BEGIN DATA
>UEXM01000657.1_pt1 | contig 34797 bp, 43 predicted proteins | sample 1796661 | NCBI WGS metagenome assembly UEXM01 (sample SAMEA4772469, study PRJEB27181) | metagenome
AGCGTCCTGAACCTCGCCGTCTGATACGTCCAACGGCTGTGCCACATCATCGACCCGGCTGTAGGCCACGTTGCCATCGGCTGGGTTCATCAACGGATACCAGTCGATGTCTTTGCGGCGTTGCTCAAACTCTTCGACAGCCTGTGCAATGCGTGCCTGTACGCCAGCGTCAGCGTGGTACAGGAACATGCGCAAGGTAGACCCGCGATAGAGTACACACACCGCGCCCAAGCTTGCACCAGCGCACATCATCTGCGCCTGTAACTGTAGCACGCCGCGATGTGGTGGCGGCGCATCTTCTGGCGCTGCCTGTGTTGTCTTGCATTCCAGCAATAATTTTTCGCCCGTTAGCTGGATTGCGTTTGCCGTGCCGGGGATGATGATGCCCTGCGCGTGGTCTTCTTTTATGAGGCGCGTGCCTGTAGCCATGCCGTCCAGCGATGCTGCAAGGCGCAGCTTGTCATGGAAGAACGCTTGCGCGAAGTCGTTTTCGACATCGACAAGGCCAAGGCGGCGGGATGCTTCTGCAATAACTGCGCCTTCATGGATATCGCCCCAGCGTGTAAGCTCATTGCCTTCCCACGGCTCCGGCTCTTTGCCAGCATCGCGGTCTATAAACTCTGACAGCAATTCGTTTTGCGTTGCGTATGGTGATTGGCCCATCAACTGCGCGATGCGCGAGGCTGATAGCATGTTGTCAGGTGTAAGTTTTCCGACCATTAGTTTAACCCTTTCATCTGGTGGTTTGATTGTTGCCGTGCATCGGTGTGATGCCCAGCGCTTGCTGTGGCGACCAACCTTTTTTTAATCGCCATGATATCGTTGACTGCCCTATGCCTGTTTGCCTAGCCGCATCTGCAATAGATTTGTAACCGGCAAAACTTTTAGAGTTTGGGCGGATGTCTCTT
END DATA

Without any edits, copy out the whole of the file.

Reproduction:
>UEXM01000657.1_pt1 | contig 34797 bp, 43 predicted proteins | sample 1796661 | NCBI WGS metagenome assembly UEXM01 (sample SAMEA4772469, study PRJEB27181) | metagenome
AGCGTCCTGAACCTCGCCGTCTGATACGTCCAACGGCTGTGCCACATCATCGACCCGGCTGTAGGCCACGTTGCCATCGGCTGGGTTCATCAACGGATACCAGTCGATGTCTTTGCGGCGTTGCTCAAACTCTTCGACAGCCTGTGCAATGCGTGCCTGTACGCCAGCGTCAGCGTGGTACAGGAACATGCGCAAGGTAGACCCGCGATAGAGTACACACACCGCGCCCAAGCTTGCACCAGCGCACATCATCTGCGCCTGTAACTGTAGCACGCCGCGATGTGGTGGCGGCGCATCTTCTGGCGCTGCCTGTGTTGTCTTGCATTCCAGCAATAATTTTTCGCCCGTTAGCTGGATTGCGTTTGCCGTGCCGGGGATGATGATGCCCTGCGCGTGGTCTTCTTTTATGAGGCGCGTGCCTGTAGCCATGCCGTCCAGCGATGCTGCAAGGCGCAGCTTGTCATGGAAGAACGCTTGCGCGAAGTCGTTTTCGACATCGACAAGGCCAAGGCGGCGGGATGCTTCTGCAATAACTGCGCCTTCATGGATATCGCCCCAGCGTGTAAGCTCATTGCCTTCCCACGGCTCCGGCTCTTTGCCAGCATCGCGGTCTATAAACTCTGACAGCAATTCGTTTTGCGTTGCGTATGGTGATTGGCCCATCAACTGCGCGATGCGCGAGGCTGATAGCATGTTGTCAGGTGTAAGTTTTCCGACCATTAGTTTAACCCTTTCATCTGGTGGTTTGATTGTTGCCGTGCATCGGTGTGATGCCCAGCGCTTGCTGTGGCGACCAACCTTTTTTTAATCGCCATGATATCGTTGACTGCCCTATGCCTGTTTGCCTAGCCGCATCTGCAATAGATTTGTAACCGGCAAAACTTTTAGAGTTTGGGCGGATGTCTCTT